Minister harps on stiffer penalties for perpetrators of violence against women
The Minister of Women Affairs and Social Development, Dame Pauline Tallen has called on relevant authorities to ensure stiffer penalties for perpetrators of violence against women and children.
Tallen made the called in Abuja during the International Federation of Women Lawyers (FIDA), Africa Regional Congress with the theme: “The Growth of Women and Children in Africa: Beyond Rhetoric.
She said that women and children were the greater number of people who are marginalised even though they form the larger number of the population, adding that the root cause of violence and abuse on women is poverty.
The Minister said there was need for emancipation of women, adding that the society had relegated them to the background for too long.
“This has made it necessary for women continuous evolvement even though they appear as oppressed, helpless and marginalised, they strive to have a say as they play major roles in socioeconomic activities in different places.
“Women and the girl child in many parts of the country suffer degeneration due to poverty, social and gender norms, level of education, in some areas political and economic times, gender based violence, especially against the girl child.” she said.
She further called on all states to consider domesticating the Child Rights Act (CRA), regretting that only 24 states had adopted and domesticated it since 2003, and only four states adopted the violence against persons act since 2015.
In his keynote address, Prof. Joy Ngozi Ezeilo stressed the importance of an inclusive government, where both men and women enjoy equal opportunities, saying Nigeria is not developing as expected because women are left out.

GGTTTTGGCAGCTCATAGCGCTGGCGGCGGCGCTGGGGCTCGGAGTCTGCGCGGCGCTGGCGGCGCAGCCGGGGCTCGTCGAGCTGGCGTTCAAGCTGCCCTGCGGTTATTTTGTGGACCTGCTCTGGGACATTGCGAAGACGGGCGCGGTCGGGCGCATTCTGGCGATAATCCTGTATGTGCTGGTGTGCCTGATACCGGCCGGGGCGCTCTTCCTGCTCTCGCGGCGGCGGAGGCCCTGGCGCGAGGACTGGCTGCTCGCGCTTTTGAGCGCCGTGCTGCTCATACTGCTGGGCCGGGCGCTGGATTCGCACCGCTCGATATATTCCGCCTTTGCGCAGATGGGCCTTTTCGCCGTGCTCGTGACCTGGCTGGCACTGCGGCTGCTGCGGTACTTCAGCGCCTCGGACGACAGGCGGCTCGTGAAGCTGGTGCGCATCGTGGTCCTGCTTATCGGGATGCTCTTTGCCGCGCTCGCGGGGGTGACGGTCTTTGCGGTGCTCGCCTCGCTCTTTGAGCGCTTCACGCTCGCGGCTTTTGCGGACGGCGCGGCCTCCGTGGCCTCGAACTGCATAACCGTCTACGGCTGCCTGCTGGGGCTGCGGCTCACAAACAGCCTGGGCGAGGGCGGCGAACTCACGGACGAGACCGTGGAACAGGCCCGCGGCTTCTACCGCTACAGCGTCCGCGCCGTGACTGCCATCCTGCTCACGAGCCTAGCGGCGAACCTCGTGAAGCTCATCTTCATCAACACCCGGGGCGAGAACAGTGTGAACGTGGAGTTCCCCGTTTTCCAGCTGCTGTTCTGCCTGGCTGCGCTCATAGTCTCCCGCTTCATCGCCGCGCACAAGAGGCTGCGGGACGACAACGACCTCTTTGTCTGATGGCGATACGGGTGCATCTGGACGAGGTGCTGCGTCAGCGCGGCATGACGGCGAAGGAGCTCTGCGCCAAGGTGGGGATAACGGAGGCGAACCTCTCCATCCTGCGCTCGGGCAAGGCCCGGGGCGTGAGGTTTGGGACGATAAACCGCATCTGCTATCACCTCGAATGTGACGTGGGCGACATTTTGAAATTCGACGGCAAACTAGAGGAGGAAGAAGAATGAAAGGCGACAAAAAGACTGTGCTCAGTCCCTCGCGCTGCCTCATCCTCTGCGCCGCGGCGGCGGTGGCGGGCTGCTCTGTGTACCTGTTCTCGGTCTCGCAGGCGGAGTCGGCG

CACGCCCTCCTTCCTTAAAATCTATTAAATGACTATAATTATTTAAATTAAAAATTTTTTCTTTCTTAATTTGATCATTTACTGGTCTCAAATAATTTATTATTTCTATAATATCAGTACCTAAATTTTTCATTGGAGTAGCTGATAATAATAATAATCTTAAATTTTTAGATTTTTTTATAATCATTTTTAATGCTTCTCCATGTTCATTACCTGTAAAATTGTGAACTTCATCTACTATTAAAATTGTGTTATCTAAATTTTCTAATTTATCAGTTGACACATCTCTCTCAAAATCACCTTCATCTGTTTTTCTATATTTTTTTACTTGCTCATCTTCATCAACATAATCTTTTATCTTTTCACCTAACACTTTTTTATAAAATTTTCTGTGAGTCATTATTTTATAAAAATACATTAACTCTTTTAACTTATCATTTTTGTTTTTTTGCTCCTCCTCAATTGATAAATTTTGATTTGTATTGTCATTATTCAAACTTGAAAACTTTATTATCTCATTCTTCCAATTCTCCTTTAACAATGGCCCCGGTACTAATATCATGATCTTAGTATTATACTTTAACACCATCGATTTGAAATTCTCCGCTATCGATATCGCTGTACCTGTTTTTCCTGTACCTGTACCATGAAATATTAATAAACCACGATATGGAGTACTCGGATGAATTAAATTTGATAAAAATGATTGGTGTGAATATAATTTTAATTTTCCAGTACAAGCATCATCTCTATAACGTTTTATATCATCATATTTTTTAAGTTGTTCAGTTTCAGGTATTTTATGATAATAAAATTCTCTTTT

“We cannot actually develop or survive as a continent if half of the population are under represented in power and cannot access the basics of socio-economic factors.
” If they are also educationally empowered then we cannot make that progress because we cannot run on one foot; we have to carry everybody along, to be inclusive and make sure we are not leaving anyone behind, this is the whole essence of sustainable development goals.
“Half of the continent has been engulfed in conflict so how do we bring women to the peace table, so that women who are mainly victims and survivals of this war are also part of the peace.
“We have to stand up to make concerted effort and also to realize that progress for women and children is progress for all the nation, is progress for the continent.
“If you empower a woman you empower a family because it trickles directly, the benefits come down directly and more profitable than empowering a man,” she stressed.
She called for a review of Nigeria’s laws, saying there was need for effective implementation of extant laws, as most of these laws are observed in breach and are not respected, hence the difficulty in ensuring effective remedies for victims and survivals of human rights abuses.
The Regional Vice President Africa (North and West) of FIDA , Mrs Olufunmilayo Awomolo said it was important to close the gender gap as this is tantamount to higher productivity and growth.
According to her, promoting gender equality is a game changer, especially economic and political.
“The current challenges affecting the quality of lives of children include lack of education, access to health care, legal right, sexual abuse, child labour, access to recreation, insecurities, trafficking and adequate feeding.
“We must continue to advocate on these and more, cooperate with the government, enlighten parents until we get the decent and progressive society that we desire,” she said.
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